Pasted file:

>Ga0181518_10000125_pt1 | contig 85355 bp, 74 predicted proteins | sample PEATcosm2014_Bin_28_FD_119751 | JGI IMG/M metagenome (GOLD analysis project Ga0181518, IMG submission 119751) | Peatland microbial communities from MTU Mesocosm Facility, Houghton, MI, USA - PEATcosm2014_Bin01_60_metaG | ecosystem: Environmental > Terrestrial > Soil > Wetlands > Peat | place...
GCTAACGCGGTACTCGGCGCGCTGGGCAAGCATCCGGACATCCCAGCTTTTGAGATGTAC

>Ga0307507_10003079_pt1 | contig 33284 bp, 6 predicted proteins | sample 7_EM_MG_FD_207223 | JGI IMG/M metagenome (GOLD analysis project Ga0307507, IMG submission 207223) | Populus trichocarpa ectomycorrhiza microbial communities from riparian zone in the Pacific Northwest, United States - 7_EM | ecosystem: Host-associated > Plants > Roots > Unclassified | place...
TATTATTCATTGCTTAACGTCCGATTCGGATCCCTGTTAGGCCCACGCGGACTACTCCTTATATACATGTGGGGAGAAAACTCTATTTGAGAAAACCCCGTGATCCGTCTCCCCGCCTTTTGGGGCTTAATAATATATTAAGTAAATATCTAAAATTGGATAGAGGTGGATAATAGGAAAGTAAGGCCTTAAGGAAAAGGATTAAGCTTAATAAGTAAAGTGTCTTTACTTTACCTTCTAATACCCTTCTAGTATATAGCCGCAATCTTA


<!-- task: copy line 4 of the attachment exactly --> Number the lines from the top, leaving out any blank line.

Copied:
TATTATTCATTGCTTAACGTCCGATTCGGATCCCTGTTAGGCCCACGCGGACTACTCCTTATATACATGTGGGGAGAAAACTCTATTTGAGAAAACCCCGTGATCCGTCTCCCCGCCTTTTGGGGCTTAATAATATATTAAGTAAATATCTAAAATTGGATAGAGGTGGATAATAGGAAAGTAAGGCCTTAAGGAAAAGGATTAAGCTTAATAAGTAAAGTGTCTTTACTTTACCTTCTAATACCCTTCTAGTATATAGCCGCAATCTTA